Related Article:

Saturday, June 18, 2016

Islam, Homophobia, and the Orlando Gay Massacre

By Farooq A. Kperogi, Ph.D.
Twitter: @farooqkperogi

A few weeks before Afghan-American psychopathic terrorist Omar Mateen murdered 50 people and injured 53 others at a gay nightclub in Orlando, Florida, I was involved in an email dialogue with a group of conservative Americans over homosexuality and women’s rights in Islam.

The conversation was instigated by a cheeky, if ignorant, conservative cartoon that was intended to poke fun at Muslims and American liberals. The cartoon basically implied that the punishment for homosexuality in Islam is death by hanging and that women have no rights in Islam but that naïve, oversensitive American liberals who mollycoddle every marginal group in the country will never have the nerve to condemn these retrograde values unless they are identified with conservative Republicans.
Omar Mateen
 In the cartoon, a man strikes up a conversation with a liberal American woman. “I don’t believe that women have any rights, and I think gays should be hanged,” he says.

“Wow, what a primitive asshole you are! You must be a Republican,” the liberal American woman says in response.

“No, actually, I am a Muslim and those are my religious beliefs,” the man says.

“Oh! I am sorry! I apologize! I hope you don’t think I’m Islamophobic!” the liberal American woman says.

People on the email list, almost all of whom were white American conservatives, got a kick out of the cartoon. It reinforced their prejudices. It gave comfort to the ethnocentric biases they cherish about Muslims. My friend, who is also a white American conservative, copied me on the email precisely because he knows me to be politically liberal and culturally Muslim.

I initially chose to ignore the cartoon. I thought my intervention wouldn’t do much to persuade these cognitively simple American conservatives to abandon the prejudices that have found homes in their hearts and minds. But something told me to intervene. So I did.

I hit the “reply all” button and composed this response: “I know this is just a cartoon whose goal is merely to give us cause for a little chuckle, but its premise is too factually inaccurate to be left unchallenged. Muslims don't believe women have no rights, and the punishment for homosexuality in Islam isn't death by hanging.

“Muslim women have been entitled to inheritance, for instance, since the 7th century when most parts of the world treated women as property. This right is enshrined in the Qur'an, the Muslim holy book…. Of course, there is no denying that many Muslim women are oppressed in many Muslim societies, but Muslim women have way more scripturally codified rights in Islam than many non-Muslims are aware of.

“As for hanging homosexuals, the Qur'an has not prescribed any punishment, much less the punishment of ‘hanging,’ for homosexuality; it only condemns it. However, some Muslim theologians over the years have ruled that homosexuals should be ‘executed.’ Others say they should be ‘stoned.’ Yet others say they should be thrown from a high building. But all agree that these harsh penal prescriptions have no doctrinal basis in the Muslim holy book. No homosexuals were ever punished, much less executed, during the lifetime of the prophet of Islam, leading some Muslim scholars to maintain that there is no scripturally sanctioned punishment for homosexuality in Islam.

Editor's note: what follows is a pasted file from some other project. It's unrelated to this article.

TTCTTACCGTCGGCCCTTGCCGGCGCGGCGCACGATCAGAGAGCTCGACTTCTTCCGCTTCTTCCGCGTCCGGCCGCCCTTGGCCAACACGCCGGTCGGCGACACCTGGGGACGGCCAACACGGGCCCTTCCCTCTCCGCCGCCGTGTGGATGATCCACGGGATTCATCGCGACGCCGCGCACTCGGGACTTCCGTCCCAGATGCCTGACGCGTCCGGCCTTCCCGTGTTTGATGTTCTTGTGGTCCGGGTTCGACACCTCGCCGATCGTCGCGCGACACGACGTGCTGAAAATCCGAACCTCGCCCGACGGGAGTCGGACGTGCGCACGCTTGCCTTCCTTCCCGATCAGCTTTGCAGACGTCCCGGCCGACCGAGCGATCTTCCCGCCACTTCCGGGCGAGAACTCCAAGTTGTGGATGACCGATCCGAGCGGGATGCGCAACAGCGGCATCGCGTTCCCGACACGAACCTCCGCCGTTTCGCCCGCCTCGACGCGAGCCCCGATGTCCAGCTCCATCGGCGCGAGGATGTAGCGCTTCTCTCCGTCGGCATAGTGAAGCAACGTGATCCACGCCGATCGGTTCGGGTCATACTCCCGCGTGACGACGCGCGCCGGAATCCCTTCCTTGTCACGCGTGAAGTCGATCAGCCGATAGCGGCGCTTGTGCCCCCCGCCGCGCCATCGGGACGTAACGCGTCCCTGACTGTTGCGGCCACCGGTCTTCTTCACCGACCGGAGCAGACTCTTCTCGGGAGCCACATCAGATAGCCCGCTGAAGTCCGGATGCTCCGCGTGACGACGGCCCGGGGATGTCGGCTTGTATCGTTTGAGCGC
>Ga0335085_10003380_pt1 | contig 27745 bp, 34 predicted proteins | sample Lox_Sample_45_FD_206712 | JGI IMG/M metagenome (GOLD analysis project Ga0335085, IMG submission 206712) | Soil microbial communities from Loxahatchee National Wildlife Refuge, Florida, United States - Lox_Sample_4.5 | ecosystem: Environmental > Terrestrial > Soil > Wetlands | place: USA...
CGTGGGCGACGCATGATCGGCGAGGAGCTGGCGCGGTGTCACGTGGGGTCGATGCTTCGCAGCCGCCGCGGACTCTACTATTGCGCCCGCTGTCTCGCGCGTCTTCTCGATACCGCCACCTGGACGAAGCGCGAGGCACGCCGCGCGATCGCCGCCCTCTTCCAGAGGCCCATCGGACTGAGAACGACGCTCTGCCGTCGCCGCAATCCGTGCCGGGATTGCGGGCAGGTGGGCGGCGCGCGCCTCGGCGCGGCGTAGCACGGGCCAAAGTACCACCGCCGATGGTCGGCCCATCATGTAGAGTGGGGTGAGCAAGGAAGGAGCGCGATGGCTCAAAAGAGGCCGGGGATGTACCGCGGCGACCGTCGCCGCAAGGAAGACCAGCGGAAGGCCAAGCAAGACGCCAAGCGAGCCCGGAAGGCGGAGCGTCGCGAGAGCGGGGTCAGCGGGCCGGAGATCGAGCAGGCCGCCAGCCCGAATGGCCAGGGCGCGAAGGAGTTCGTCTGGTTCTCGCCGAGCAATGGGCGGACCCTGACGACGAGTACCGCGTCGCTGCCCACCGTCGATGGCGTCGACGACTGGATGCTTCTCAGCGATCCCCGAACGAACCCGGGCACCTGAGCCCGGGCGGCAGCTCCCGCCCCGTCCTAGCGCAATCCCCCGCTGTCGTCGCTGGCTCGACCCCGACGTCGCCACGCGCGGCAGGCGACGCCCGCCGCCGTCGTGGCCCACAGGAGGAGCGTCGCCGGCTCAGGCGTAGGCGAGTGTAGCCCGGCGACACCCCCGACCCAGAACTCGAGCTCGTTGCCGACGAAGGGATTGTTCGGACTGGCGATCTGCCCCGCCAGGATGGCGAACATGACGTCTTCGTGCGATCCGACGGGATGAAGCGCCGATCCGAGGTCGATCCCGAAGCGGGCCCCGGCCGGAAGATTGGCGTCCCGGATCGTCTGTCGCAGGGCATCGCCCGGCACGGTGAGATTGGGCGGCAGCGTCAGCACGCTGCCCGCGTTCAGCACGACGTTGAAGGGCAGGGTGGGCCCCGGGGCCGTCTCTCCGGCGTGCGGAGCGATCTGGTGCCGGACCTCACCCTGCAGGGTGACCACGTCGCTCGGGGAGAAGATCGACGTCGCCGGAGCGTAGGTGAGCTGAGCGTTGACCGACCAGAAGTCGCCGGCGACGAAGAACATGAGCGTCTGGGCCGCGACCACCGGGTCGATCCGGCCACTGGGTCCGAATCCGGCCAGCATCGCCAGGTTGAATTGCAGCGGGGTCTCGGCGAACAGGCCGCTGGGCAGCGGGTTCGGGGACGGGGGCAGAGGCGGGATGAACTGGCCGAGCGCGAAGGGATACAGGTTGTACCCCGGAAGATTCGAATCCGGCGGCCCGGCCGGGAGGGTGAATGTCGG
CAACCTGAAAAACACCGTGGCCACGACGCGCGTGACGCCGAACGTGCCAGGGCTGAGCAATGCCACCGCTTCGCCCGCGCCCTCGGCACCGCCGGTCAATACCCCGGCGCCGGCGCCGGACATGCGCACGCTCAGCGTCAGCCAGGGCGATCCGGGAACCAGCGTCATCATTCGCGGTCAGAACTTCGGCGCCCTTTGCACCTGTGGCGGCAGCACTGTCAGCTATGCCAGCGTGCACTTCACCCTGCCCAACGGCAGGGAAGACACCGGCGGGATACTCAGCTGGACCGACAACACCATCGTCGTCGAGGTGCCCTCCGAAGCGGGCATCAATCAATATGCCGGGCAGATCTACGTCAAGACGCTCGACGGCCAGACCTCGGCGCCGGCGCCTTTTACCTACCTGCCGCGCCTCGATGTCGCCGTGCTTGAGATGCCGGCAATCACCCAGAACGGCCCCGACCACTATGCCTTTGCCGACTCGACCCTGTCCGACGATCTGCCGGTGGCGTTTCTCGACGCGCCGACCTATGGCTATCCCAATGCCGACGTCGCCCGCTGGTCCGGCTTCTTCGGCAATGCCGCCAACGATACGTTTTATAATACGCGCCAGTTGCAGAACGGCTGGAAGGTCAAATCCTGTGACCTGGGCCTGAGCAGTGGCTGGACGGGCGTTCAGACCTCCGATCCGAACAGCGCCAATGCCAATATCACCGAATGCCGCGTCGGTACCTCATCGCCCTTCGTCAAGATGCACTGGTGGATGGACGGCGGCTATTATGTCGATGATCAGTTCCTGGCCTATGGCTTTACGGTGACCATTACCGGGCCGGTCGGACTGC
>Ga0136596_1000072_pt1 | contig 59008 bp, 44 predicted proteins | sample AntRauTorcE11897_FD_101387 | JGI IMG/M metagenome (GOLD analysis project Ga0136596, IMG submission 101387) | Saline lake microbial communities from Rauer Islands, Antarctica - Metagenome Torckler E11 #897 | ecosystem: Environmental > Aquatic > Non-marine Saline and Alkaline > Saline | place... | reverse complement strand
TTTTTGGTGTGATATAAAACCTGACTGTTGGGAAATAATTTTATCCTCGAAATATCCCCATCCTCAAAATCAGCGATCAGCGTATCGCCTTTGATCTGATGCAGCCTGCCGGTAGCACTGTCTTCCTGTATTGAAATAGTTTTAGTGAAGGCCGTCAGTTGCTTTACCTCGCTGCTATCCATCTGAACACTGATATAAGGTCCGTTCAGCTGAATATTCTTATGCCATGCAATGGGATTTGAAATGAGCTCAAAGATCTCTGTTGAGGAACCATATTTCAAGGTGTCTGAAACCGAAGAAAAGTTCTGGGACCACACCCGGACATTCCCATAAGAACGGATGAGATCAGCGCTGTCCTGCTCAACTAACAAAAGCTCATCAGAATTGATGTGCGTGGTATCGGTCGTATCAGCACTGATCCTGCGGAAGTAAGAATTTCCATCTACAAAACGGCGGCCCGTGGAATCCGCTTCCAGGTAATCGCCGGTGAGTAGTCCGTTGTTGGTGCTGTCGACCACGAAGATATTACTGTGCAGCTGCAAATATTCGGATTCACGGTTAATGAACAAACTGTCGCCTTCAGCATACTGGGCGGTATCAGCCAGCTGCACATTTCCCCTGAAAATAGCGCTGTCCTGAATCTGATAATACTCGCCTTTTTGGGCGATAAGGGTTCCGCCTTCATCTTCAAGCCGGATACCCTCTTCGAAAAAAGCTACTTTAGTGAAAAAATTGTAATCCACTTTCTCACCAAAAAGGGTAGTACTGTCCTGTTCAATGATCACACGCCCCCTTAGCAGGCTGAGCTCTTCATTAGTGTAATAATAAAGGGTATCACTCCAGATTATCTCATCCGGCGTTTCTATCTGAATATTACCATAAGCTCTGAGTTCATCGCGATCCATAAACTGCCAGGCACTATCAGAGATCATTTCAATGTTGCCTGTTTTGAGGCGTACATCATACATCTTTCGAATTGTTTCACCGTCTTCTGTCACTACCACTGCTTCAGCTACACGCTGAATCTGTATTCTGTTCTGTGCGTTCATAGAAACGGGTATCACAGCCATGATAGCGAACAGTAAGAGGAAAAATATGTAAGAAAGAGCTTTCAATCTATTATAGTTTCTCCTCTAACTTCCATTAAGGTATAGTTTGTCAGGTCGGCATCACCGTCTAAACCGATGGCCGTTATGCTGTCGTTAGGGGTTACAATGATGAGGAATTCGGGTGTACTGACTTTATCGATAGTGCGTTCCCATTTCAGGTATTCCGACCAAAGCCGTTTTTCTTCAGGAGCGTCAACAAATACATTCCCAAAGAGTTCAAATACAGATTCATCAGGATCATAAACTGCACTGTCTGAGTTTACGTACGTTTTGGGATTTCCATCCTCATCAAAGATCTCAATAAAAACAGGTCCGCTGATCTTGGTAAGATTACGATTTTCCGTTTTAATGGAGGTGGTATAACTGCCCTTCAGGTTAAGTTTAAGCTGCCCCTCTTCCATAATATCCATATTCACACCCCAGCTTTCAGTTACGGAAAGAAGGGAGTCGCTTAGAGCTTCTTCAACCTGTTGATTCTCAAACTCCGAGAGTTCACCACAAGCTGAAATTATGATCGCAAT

“The Bible, on the other hand, is unambiguous on the punishment for homosexuality. According to Leviticus 20:13, ‘If a man lies with a male as with a woman, both of them have committed an abomination; they shall surely be put to death; their blood is upon them.’”

Nobody responded. I don’t know why. Perhaps they looked up my claims and found them to be accurate. Unfortunately, about two weeks after this, Omar Mateen, who was apparently a closet gay, murdered 50 gay people in cold blood for no reason other than that they were gays. And both he and others attributed this barbarous mass slaughter to inspiration from his Muslim faith.

While I was ruminating over this senseless mass murder of innocents and my email correspondence with the conservative Americans on the position of Islam and Christianity regarding punishment for homosexuality, I came across the news story of a pastor called Steven Anderson who celebrated and justified Mateen’s mass murder of gay people in Orlando.

In a sermon posted on YouTube, Pastor Anderson said, “The good news is that there’s 50 less pedophiles in this world, because, you know, these homosexuals are a bunch of disgusting perverts and pedophiles.” Then he adds: “I don’t believe it’s right for us to just be a vigilante… But I will say this: The Bible says that homosexuals should be put to death, in Leviticus 20:13….[T]hese people all should have been killed, anyway, but they should have been killed through the proper channels, as in they should have been executed by a righteous government that would have tried them, convicted them, and saw them executed. Because, in Leviticus 20:13, God’s perfect law, he …put the death penalty on homosexuality. That’s what the Bible says, plain and simple.”